Build up the body of Christ. Support the Pentecost Offering.

Every hymn in ‘Glory to God’ is worth singing sometime


Even the one about the 10 lepers facing constant scorn holds a lesson on stewardship

August 7, 2021

Dr. William McConnell is a Mission Engagement Advisor with the Presbyterian Mission Agency. (Screenshot)

One of the high points so far in my ministry within the Presbyterian Church (U.S.A.) has been participation in the development of “Glory to God: The Presbyterian Hymnal.” Although I came on board near the end of the hymn selection process, I had the honor of being involved in the preparation and introduction of this major resource of congregational song for the church.

As I got to know the hymnal’s contents and prepared for introduction opportunities, I developed several workshops for congregations, pastors and music directors. One of my favorite presentations was titled “Hymns Your Pastor Probably Won’t Choose.”

The hymn, “Ten Lepers Facing Constant Scorn” (“Glory to God” #179), was always a hit in that workshop. A hymn about people with leprosy facing scorn doesn’t exactly fit our classic definition of a jubilant song of praise. Why would a congregation want to sing this hymn? Why should a pastor choose it for worship? So much to work with!

Now, to be clear, the Presbyterian Committee on Congregational Song decided to use the first phrase of the first stanza of each hymn in the collection as its “title.” In some cases, the hymn writer may not have made the same choice.

“Ten Lepers” is a retelling of Luke 17:11–19, the story of Jesus’ encounter with 10 people with leprosy who came to him seeking healing. In the story, Jesus heals the 10 and sends them back to their communities to show the priests that they are healed. They do as they are told. However, one of those who was healed turns around, runs back to Jesus and offers a heartfelt and exuberant “thank you.”

“A nameless junction in the road

Became a holy turnabout

One awestruck convert spun around

And praising God, began to shout.”

One of 10 — one-tenth of the lepers — returned. Do you sense a stewardship sermon coming on?

Surveys of church-related giving, as well as anecdotal evidence in our church budgets, tell us that our members contribute, on average, far less than a tithe (10%) of their income toward the church and its ministries. But could the story of that one former leper who came back to say thank you for a life-changing gift not challenge each of us to move toward tithes of our time, our talent and our treasure in gratitude for God’s immeasurable 100% gift given for us?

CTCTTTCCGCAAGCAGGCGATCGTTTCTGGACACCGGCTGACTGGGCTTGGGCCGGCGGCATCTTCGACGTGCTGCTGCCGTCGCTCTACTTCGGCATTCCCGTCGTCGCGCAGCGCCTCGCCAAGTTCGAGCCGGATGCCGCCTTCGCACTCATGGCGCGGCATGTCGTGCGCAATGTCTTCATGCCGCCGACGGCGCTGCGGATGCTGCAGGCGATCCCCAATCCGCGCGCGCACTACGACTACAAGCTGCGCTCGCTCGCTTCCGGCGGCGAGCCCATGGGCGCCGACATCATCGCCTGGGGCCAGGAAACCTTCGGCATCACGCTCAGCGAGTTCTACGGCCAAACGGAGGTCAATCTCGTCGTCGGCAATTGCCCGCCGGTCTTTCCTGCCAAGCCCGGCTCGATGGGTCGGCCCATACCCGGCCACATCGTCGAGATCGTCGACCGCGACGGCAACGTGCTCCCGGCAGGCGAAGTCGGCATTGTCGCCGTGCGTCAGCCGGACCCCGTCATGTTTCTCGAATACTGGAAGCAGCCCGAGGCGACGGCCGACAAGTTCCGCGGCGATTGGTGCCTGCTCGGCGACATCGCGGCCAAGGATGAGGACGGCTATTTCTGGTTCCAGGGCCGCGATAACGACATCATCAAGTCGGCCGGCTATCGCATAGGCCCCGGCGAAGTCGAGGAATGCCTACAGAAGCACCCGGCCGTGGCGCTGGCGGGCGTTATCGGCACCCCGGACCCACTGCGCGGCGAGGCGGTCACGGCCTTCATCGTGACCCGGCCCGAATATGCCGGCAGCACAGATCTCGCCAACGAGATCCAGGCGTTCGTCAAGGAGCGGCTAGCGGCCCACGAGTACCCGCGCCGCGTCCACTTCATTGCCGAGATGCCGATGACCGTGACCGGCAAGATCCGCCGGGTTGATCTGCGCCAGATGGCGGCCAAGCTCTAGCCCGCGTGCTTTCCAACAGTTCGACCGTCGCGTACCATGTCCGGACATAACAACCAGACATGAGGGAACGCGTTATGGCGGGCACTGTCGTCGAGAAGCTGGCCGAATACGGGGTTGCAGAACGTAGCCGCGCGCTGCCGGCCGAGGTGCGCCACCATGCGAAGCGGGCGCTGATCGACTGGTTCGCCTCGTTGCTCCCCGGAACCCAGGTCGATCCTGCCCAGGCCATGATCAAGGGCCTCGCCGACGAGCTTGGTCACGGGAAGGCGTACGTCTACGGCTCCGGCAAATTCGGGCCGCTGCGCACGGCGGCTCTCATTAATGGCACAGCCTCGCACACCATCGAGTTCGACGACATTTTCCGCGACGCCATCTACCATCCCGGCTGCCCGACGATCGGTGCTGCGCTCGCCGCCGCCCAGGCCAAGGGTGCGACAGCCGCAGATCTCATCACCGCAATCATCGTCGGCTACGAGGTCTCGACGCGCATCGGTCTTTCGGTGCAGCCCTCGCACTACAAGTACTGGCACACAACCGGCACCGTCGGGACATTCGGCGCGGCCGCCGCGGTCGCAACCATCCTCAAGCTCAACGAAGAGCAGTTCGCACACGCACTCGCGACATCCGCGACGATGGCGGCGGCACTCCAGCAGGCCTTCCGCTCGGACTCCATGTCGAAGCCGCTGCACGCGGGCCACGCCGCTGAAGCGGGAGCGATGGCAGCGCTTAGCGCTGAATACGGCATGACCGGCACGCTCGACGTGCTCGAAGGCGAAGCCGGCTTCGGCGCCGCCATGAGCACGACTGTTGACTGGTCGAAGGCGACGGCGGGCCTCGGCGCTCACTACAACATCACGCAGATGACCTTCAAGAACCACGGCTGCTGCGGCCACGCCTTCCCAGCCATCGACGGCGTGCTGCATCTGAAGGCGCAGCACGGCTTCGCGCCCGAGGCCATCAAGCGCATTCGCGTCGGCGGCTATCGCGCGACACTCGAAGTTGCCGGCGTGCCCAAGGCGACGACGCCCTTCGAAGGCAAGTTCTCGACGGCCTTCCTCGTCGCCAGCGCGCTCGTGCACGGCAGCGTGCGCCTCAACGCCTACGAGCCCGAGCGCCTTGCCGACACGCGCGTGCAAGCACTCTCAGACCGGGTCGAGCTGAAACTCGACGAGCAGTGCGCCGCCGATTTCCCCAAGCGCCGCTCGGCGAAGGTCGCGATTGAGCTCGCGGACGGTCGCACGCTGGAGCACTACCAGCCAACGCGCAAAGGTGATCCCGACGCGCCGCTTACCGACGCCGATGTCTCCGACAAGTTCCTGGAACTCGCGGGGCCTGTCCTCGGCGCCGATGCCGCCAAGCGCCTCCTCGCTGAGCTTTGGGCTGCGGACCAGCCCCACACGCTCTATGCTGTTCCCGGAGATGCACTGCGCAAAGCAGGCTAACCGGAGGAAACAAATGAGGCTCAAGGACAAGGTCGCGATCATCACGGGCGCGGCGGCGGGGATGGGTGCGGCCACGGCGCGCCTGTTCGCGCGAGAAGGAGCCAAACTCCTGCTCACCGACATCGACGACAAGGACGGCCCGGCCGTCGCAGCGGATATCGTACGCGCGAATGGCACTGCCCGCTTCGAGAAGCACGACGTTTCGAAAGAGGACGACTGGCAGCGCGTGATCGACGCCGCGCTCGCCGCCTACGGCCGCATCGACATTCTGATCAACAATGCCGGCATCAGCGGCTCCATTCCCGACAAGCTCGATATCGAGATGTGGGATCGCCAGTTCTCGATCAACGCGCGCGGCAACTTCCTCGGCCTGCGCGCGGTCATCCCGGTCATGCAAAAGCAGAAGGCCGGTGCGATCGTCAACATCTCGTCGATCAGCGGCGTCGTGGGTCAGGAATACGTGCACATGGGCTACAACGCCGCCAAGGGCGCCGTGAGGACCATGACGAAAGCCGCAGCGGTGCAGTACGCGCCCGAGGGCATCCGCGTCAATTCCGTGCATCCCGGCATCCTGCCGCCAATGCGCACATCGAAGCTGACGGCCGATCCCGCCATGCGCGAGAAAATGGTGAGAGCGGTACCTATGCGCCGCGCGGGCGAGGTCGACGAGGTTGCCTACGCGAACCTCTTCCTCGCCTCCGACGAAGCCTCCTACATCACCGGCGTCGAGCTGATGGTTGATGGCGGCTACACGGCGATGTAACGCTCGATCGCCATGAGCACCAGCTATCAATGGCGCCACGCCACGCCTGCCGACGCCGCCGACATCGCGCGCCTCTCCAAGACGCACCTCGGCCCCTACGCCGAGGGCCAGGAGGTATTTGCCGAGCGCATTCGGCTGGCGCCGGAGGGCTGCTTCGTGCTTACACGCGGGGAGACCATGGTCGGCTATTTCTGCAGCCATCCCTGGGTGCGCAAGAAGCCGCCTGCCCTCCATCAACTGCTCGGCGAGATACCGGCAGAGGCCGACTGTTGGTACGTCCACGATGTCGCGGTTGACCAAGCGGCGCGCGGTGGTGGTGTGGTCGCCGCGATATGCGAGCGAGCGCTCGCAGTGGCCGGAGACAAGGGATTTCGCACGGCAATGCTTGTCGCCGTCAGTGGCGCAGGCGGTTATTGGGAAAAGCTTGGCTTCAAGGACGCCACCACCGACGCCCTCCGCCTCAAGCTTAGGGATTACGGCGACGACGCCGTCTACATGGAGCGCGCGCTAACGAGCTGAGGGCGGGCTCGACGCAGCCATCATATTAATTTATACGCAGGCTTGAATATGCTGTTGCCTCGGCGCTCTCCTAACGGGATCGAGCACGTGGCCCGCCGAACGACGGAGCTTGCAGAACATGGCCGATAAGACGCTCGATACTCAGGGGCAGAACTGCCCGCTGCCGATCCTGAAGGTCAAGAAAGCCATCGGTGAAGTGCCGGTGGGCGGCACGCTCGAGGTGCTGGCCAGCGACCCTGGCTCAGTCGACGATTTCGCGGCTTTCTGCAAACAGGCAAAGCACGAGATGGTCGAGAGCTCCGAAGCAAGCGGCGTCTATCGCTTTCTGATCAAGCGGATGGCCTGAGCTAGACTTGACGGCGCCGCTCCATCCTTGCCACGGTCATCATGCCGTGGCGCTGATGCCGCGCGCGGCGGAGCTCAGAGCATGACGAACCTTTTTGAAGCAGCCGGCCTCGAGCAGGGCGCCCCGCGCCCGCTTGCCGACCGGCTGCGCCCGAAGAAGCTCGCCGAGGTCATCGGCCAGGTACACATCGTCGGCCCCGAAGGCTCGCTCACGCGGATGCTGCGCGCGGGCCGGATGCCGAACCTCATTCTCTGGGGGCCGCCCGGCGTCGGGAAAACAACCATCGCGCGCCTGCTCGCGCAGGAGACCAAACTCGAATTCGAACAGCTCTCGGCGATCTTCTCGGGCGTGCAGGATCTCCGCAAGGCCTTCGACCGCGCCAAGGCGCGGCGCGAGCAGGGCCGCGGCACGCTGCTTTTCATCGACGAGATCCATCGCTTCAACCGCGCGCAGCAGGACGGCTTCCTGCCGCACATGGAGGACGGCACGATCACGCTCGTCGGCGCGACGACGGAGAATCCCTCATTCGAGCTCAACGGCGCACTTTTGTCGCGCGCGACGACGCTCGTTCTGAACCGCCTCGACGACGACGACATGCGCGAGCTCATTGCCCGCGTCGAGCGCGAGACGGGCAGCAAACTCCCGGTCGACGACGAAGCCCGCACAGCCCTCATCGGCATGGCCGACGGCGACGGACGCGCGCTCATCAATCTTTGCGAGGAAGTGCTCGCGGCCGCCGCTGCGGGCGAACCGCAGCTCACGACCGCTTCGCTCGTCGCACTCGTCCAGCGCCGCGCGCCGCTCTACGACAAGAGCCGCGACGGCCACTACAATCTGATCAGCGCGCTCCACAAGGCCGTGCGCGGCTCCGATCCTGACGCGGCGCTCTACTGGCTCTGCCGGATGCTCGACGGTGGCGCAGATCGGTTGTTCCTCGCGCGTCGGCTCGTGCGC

“God, make of us your living tithes; The first fruits fit to work for you. Let each be like that one in ten; Transformed and cleansed, restored, made new.”

And, by the way — once we are able to safely sing in church again, I challenge you to make learning and singing this hymn a goal for your congregation.

Watch a performance of “Ten Lepers” here.

William McConnell, CFRE, is a Mission Engagement Advisor for the Presbyterian Mission Agency serving the Central region of the United States. This article was originally published on Where Your Heart Is … A Weekly Offerings Stewardship Blog.

John Thornburg’s “Ten Lepers Facing Constant Scorn,” © 2003 John Thornburg (admin. Wayne Leupold Editions). Used by permission.

Today’s Focus: Glory to God hymnal

Let us join in prayer for:

PC(USA) Agencies’ Staff

Monique Robinson, Supervisor, Central Receiving Services, Administrative Services Group (A Corp)
Keenan Rodgers, Associate Church Consultant, Church Engagement, Board of Pensions

Let us pray

O God, the source of blessing and abundance, help us to see that your all to mission is our opportunity to give as we have received. We lift up the suffering that you would bring peace to the nation and provide for all its people. In Jesus’ name. Amen.

Creative_Commons-BYNCNDYou may freely reuse and distribute this article in its entirety for non-commercial purposes in any medium. Please include author attribution, photography credits, and a link to the original article. This work is licensed under a Creative Commons Attribution-NonCommercial-NoDeratives 4.0 International License.

  • Subscribe to the PC(USA) News

  • Interested in receiving either of the PC(USA) newsletters in your inbox?

  • This field is for validation purposes and should be left unchanged.